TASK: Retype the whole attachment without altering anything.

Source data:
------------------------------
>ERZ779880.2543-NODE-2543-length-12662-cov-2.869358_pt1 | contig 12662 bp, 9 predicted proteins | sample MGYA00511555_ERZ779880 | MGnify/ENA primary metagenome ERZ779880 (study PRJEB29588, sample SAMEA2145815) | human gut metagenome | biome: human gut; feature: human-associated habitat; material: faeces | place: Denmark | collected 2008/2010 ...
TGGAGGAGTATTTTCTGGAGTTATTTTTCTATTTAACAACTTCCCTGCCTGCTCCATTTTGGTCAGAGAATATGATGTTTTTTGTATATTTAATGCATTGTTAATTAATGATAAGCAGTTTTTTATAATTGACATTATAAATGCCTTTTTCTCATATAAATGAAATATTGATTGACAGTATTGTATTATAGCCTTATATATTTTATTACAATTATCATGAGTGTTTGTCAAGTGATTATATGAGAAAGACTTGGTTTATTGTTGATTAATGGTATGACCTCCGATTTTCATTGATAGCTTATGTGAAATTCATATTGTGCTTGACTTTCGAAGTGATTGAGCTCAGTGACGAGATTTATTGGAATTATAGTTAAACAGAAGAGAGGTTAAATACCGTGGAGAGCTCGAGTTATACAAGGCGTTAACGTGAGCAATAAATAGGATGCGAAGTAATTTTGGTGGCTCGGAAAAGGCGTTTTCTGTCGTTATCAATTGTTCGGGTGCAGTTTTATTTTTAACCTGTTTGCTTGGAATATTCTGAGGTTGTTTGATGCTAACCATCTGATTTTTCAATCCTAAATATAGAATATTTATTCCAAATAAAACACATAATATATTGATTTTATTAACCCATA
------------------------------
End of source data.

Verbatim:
>ERZ779880.2543-NODE-2543-length-12662-cov-2.869358_pt1 | contig 12662 bp, 9 predicted proteins | sample MGYA00511555_ERZ779880 | MGnify/ENA primary metagenome ERZ779880 (study PRJEB29588, sample SAMEA2145815) | human gut metagenome | biome: human gut; feature: human-associated habitat; material: faeces | place: Denmark | collected 2008/2010 ...
TGGAGGAGTATTTTCTGGAGTTATTTTTCTATTTAACAACTTCCCTGCCTGCTCCATTTTGGTCAGAGAATATGATGTTTTTTGTATATTTAATGCATTGTTAATTAATGATAAGCAGTTTTTTATAATTGACATTATAAATGCCTTTTTCTCATATAAATGAAATATTGATTGACAGTATTGTATTATAGCCTTATATATTTTATTACAATTATCATGAGTGTTTGTCAAGTGATTATATGAGAAAGACTTGGTTTATTGTTGATTAATGGTATGACCTCCGATTTTCATTGATAGCTTATGTGAAATTCATATTGTGCTTGACTTTCGAAGTGATTGAGCTCAGTGACGAGATTTATTGGAATTATAGTTAAACAGAAGAGAGGTTAAATACCGTGGAGAGCTCGAGTTATACAAGGCGTTAACGTGAGCAATAAATAGGATGCGAAGTAATTTTGGTGGCTCGGAAAAGGCGTTTTCTGTCGTTATCAATTGTTCGGGTGCAGTTTTATTTTTAACCTGTTTGCTTGGAATATTCTGAGGTTGTTTGATGCTAACCATCTGATTTTTCAATCCTAAATATAGAATATTTATTCCAAATAAAACACATAATATATTGATTTTATTAACCCATA